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Monday, September 26, 2011

The Irvine 11

Our chapter on civil liberties discusses controversial cases involving freedom of expression. In the recent "Irvine 11" case, both the defense and prosecution made free-speech arguments. Inside Higher Ed reports:

After a rare prosecution related to a campus protest, 10 Muslim students who are Palestine supporters were found guilty of misdemeanors Friday for heckling the Israeli ambassador to the United States when he spoke at the University of California at Irvine.


“It seems as if the rules have been rewritten,” said Jarret Lovell, a professor of politics at California State University at Fullerton, who has studied and written on protest. He said he sees universities as a place for trial and error, where students can try to apply civics lessons in practice -- even if the result is rude and, as he described the interruptions, “absolutely silly.”


[D]uring the speech, 11 students, some from Irvine and others from the University of California at Riverside, repeatedly interrupted, rising one at a time to shout criticism of Israel and drawing applause from others in the crowd. (A video distributed by a pro-Israel group documented the interruptions.) Officials pleaded with the audience, both before the speech and after the interruptions, to let Oren continue; he did so, but ended his speech before a scheduled question-and-answer session.

The university condemned the heckling. While the protesters argued that theirs was a case of academic freedom and free expression, most campus policies defend the right to protest outside a talk, or to ask critical questions afterward, but not the right to interrupt repeatedly.

After an investigation that found that the Muslim Student Union had organized the protest, Irvine officials suspended the group for a quarter -- an unusual step, since college officials rarely discipline political or religious groups. And while the university then considered the matter settled, the Orange County district attorney decided to proceed with a trial, charging all 11 students with two misdemeanors: conspiracy to disrupt a public speech, and disrupting it. The prosecution argued that the students acted as censors by disrupting the speech. The defense countered that the protests were legal and the prosecution infringed on the students' rights, emphasizing that the students' comments took up a small fraction of Oren's 30-minute speech.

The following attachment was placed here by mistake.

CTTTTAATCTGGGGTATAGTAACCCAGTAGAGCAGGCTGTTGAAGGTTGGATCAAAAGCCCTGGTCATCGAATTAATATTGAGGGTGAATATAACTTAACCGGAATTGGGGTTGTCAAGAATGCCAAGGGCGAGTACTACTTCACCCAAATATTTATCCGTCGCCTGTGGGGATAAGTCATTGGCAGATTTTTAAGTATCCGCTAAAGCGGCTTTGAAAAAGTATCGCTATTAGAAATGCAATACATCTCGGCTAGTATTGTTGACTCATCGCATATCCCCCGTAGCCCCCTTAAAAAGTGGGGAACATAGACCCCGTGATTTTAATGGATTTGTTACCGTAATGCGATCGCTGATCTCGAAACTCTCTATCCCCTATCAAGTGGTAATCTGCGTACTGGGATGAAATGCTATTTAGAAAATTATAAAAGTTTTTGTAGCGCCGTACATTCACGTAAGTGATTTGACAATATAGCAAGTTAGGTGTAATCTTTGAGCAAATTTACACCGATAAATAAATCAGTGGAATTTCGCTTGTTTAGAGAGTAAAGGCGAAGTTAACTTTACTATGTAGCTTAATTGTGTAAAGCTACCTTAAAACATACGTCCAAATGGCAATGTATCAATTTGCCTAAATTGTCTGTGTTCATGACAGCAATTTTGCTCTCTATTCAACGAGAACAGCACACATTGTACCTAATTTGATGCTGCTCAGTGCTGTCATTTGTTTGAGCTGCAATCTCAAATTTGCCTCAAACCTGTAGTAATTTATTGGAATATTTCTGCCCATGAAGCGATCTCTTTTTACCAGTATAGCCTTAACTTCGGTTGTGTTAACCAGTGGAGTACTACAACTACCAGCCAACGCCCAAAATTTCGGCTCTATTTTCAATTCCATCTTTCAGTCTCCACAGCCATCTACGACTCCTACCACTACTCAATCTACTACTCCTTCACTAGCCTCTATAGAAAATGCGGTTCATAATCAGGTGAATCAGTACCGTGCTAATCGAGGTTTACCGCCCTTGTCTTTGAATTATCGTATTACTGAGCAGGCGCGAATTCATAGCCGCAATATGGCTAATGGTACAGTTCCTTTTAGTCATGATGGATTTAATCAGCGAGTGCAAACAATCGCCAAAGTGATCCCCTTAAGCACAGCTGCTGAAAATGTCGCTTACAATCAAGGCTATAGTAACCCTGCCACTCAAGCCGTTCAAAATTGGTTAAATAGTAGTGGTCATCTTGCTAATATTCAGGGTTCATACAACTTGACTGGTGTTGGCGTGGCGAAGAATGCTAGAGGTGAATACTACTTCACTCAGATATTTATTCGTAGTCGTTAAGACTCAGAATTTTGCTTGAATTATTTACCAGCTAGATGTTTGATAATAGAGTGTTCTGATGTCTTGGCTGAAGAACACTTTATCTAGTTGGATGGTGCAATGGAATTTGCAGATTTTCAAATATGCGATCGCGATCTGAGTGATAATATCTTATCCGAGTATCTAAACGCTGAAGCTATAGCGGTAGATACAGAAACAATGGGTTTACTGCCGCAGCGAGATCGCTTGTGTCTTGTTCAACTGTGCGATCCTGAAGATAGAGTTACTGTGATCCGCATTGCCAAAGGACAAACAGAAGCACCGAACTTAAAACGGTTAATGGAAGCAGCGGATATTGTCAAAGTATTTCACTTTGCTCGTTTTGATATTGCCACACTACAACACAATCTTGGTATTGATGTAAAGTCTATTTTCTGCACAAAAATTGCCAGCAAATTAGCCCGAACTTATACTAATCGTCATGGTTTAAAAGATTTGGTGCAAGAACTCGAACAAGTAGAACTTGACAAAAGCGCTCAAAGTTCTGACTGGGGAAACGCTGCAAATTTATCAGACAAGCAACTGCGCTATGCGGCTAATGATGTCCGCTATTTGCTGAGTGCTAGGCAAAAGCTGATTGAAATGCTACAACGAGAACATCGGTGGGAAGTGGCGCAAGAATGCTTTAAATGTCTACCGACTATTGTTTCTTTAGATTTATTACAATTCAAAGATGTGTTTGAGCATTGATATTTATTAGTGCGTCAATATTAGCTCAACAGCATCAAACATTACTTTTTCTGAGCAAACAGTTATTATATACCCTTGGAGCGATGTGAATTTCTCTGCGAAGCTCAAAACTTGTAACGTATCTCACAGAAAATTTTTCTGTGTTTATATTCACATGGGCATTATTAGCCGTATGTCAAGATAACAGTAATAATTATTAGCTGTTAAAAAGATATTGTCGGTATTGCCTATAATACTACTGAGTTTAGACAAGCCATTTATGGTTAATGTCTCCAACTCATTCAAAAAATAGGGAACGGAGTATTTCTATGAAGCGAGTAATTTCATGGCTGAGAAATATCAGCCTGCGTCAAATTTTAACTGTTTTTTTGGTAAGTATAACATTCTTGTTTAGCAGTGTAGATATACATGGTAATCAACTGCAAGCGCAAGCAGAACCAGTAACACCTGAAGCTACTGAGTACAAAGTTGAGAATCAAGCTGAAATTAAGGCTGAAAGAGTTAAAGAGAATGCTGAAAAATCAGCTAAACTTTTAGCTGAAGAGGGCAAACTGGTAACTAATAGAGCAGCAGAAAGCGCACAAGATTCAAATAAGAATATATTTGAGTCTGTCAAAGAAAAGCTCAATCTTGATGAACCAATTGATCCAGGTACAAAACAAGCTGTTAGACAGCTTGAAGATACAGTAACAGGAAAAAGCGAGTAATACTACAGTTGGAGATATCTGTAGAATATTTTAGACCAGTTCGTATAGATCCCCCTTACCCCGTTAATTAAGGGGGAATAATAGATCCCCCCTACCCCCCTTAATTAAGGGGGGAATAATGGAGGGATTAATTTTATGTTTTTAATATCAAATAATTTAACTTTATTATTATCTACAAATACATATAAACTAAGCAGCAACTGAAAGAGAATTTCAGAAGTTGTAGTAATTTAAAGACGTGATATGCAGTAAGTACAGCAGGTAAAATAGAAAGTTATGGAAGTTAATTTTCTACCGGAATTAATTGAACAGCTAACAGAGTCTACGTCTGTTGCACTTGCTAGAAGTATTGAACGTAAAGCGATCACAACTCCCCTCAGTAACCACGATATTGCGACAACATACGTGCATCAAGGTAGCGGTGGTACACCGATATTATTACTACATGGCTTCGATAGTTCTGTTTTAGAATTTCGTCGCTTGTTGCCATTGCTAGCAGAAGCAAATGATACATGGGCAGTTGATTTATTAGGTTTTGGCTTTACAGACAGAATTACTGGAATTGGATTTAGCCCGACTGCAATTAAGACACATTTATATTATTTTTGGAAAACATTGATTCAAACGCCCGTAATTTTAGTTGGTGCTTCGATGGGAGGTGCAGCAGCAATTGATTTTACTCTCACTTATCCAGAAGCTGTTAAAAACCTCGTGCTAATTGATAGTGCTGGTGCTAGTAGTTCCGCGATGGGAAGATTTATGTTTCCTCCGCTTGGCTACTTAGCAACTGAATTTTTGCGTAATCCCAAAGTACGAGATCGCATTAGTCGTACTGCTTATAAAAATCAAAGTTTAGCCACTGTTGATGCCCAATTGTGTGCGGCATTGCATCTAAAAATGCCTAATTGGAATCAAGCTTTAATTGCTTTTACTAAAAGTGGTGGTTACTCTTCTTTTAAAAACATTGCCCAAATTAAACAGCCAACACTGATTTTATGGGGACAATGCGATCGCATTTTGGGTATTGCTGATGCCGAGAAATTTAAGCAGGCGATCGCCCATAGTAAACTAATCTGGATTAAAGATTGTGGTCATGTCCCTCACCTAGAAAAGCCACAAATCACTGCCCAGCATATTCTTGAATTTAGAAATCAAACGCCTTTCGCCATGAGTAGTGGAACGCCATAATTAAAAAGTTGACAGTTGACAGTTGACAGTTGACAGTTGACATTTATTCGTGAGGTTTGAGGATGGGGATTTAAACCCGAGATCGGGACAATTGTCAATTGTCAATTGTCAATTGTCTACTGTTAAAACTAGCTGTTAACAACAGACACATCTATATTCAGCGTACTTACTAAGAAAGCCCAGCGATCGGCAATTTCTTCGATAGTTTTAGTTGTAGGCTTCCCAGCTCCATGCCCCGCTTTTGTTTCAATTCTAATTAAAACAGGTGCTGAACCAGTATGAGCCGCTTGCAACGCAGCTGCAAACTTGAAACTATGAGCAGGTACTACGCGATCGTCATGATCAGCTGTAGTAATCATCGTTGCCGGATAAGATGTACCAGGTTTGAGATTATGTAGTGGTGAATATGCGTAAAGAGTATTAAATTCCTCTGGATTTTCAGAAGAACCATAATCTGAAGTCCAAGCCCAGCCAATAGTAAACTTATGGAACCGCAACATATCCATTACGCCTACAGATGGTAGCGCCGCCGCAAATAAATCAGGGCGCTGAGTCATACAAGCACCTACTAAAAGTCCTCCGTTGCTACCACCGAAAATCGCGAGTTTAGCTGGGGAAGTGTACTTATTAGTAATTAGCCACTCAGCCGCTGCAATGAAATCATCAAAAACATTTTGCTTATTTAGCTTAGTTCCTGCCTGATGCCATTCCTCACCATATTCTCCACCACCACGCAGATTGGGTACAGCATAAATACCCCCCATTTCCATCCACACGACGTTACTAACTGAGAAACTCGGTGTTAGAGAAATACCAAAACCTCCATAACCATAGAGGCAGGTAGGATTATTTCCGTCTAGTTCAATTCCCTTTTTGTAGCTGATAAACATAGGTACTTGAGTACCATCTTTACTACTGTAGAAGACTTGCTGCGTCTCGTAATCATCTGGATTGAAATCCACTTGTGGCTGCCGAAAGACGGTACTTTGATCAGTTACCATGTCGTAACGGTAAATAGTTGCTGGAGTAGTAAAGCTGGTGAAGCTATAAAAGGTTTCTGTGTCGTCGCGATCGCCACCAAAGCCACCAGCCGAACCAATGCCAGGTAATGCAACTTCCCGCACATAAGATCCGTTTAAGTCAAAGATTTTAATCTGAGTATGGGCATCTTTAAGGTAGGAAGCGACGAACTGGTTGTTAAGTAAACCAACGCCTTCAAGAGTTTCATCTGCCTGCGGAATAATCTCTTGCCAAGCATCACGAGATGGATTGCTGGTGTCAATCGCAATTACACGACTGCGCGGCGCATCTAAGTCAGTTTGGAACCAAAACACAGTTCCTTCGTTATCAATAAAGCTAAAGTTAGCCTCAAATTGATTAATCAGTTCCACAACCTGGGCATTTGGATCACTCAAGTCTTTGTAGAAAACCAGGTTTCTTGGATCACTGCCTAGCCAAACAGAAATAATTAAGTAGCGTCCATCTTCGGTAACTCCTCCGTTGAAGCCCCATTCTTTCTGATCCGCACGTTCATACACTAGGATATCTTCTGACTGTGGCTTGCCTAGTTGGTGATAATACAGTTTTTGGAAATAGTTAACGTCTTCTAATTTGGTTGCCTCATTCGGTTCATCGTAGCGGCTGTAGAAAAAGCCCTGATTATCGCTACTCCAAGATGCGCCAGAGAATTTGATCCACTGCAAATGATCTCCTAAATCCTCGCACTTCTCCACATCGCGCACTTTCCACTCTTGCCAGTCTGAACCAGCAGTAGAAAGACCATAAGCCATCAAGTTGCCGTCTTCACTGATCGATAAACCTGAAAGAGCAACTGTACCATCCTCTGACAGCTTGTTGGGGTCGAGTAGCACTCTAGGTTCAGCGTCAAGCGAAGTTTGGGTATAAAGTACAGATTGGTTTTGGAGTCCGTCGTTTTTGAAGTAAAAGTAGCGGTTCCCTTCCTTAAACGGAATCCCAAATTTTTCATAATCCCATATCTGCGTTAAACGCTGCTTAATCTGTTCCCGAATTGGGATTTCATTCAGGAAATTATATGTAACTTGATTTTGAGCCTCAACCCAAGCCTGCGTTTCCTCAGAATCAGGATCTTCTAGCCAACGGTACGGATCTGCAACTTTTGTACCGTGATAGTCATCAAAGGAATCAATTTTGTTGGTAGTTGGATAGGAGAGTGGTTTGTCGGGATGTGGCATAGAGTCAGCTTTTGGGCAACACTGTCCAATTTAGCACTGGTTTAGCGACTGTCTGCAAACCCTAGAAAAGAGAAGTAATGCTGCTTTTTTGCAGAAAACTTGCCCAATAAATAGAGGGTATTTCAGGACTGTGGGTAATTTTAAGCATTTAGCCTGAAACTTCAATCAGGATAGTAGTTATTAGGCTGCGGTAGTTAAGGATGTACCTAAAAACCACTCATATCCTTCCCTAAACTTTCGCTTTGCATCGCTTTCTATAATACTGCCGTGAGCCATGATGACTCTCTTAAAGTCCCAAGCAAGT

Some who had criticized the students’ actions, including Lovell, said taking the case to a jury was going too far and could have a “muting effect” both on student activism and on universities’ willingness to invite speakers who could be controversial.

Others, including the president of the Israel on Campus coalition, said the verdict was important for academic freedom and sent a message that shouting speakers down would not be tolerated.

“It was an important vindication of the right of academic institutions and communities to protect academic freedom and academic integrity,” said Stephen Kuperberg, president of the coalition, which has not taken an official position on the case. “The court reached the appropriate verdict.”